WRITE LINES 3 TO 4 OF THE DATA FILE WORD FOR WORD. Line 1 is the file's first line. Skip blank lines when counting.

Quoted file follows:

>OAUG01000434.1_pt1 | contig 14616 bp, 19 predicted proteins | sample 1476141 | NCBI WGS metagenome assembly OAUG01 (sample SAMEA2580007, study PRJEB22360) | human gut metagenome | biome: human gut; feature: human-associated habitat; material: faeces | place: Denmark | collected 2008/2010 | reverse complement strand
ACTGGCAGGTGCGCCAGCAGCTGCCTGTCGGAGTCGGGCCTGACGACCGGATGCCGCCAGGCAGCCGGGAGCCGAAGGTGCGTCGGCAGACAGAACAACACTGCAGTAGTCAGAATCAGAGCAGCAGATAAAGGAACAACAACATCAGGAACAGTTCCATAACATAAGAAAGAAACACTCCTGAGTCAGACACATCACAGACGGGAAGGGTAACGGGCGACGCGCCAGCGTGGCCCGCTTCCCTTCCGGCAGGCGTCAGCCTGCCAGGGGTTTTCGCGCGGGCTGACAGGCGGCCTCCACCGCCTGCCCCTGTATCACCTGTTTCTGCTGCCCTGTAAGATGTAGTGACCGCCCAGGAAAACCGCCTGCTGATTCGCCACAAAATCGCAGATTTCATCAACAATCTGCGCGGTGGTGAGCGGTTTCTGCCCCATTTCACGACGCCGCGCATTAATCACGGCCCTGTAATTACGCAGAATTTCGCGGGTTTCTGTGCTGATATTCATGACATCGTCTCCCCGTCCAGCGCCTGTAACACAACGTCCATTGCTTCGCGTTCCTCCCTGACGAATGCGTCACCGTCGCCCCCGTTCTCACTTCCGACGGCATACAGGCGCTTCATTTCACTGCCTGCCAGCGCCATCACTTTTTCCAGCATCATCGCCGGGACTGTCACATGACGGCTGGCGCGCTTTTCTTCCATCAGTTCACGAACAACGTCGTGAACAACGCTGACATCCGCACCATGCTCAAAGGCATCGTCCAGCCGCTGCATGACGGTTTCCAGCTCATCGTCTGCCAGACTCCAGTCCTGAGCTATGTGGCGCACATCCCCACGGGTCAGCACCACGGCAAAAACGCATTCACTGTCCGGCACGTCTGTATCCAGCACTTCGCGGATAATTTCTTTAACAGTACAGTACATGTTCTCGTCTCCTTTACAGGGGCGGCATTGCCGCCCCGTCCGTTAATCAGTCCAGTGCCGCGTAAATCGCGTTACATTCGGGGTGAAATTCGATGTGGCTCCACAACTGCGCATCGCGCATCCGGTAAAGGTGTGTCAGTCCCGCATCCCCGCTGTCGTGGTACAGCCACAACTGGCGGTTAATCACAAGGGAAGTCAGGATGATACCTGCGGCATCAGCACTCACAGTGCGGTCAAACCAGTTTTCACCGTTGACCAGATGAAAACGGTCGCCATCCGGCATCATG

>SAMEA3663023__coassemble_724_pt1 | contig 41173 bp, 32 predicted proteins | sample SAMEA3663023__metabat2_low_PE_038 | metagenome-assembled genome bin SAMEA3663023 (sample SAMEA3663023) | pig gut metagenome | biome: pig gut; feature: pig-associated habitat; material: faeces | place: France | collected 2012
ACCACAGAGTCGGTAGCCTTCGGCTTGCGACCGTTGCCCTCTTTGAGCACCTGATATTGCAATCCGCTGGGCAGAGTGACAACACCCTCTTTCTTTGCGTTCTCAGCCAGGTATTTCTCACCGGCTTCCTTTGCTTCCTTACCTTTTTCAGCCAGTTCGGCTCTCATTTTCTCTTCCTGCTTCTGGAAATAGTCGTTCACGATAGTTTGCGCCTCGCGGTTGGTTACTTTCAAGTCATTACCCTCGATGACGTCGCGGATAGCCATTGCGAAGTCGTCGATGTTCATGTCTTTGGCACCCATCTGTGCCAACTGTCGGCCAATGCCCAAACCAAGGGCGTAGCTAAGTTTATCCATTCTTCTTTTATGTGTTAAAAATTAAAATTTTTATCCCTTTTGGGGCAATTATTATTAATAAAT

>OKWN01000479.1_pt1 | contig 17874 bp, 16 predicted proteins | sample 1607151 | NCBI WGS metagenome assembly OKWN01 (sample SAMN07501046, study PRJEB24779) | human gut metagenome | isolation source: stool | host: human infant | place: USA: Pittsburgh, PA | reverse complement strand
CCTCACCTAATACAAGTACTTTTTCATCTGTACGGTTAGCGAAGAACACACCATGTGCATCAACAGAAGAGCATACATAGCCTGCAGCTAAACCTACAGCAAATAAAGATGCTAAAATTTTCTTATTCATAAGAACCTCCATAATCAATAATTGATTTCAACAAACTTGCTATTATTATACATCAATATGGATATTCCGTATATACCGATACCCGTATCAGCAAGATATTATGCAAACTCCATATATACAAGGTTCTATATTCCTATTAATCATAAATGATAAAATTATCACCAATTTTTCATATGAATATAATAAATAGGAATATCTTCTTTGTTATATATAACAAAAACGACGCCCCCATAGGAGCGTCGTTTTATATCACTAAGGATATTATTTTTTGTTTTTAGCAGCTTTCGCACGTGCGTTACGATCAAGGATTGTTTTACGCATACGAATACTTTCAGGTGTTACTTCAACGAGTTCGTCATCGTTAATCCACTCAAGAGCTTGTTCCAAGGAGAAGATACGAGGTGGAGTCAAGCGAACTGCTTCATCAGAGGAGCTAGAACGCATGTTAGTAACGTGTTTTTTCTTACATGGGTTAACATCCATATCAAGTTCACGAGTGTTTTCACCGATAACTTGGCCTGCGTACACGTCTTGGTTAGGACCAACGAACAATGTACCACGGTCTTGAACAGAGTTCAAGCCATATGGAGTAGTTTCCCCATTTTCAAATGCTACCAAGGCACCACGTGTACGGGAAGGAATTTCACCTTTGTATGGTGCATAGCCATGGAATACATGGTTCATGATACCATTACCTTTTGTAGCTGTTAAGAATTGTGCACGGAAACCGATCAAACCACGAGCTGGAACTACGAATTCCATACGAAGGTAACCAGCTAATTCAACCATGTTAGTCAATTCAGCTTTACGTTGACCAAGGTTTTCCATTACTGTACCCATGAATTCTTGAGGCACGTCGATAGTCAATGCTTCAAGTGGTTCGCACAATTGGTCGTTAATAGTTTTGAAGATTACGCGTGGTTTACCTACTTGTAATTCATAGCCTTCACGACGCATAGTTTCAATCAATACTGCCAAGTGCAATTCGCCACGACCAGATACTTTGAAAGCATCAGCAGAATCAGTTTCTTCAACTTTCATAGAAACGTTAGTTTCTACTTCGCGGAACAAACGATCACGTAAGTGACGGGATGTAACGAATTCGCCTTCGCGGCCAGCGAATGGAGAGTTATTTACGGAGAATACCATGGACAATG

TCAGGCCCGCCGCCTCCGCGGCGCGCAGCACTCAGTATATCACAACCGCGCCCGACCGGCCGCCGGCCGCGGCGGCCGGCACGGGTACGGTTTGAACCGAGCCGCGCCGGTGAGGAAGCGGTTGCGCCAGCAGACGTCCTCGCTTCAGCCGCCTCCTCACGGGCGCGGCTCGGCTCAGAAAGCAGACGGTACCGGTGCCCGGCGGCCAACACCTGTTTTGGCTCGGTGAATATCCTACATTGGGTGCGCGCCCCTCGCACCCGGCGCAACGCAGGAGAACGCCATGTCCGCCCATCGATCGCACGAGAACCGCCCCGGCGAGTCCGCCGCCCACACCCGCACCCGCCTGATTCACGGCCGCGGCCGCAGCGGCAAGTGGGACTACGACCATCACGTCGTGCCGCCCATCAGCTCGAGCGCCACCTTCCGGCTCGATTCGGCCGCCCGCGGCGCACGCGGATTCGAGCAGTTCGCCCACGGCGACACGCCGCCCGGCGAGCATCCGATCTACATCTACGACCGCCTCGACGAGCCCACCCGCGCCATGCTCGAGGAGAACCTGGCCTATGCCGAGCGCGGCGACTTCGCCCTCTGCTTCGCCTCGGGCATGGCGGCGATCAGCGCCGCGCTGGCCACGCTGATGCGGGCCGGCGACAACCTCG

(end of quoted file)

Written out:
>SAMEA3663023__coassemble_724_pt1 | contig 41173 bp, 32 predicted proteins | sample SAMEA3663023__metabat2_low_PE_038 | metagenome-assembled genome bin SAMEA3663023 (sample SAMEA3663023) | pig gut metagenome | biome: pig gut; feature: pig-associated habitat; material: faeces | place: France | collected 2012
ACCACAGAGTCGGTAGCCTTCGGCTTGCGACCGTTGCCCTCTTTGAGCACCTGATATTGCAATCCGCTGGGCAGAGTGACAACACCCTCTTTCTTTGCGTTCTCAGCCAGGTATTTCTCACCGGCTTCCTTTGCTTCCTTACCTTTTTCAGCCAGTTCGGCTCTCATTTTCTCTTCCTGCTTCTGGAAATAGTCGTTCACGATAGTTTGCGCCTCGCGGTTGGTTACTTTCAAGTCATTACCCTCGATGACGTCGCGGATAGCCATTGCGAAGTCGTCGATGTTCATGTCTTTGGCACCCATCTGTGCCAACTGTCGGCCAATGCCCAAACCAAGGGCGTAGCTAAGTTTATCCATTCTTCTTTTATGTGTTAAAAATTAAAATTTTTATCCCTTTTGGGGCAATTATTATTAATAAAT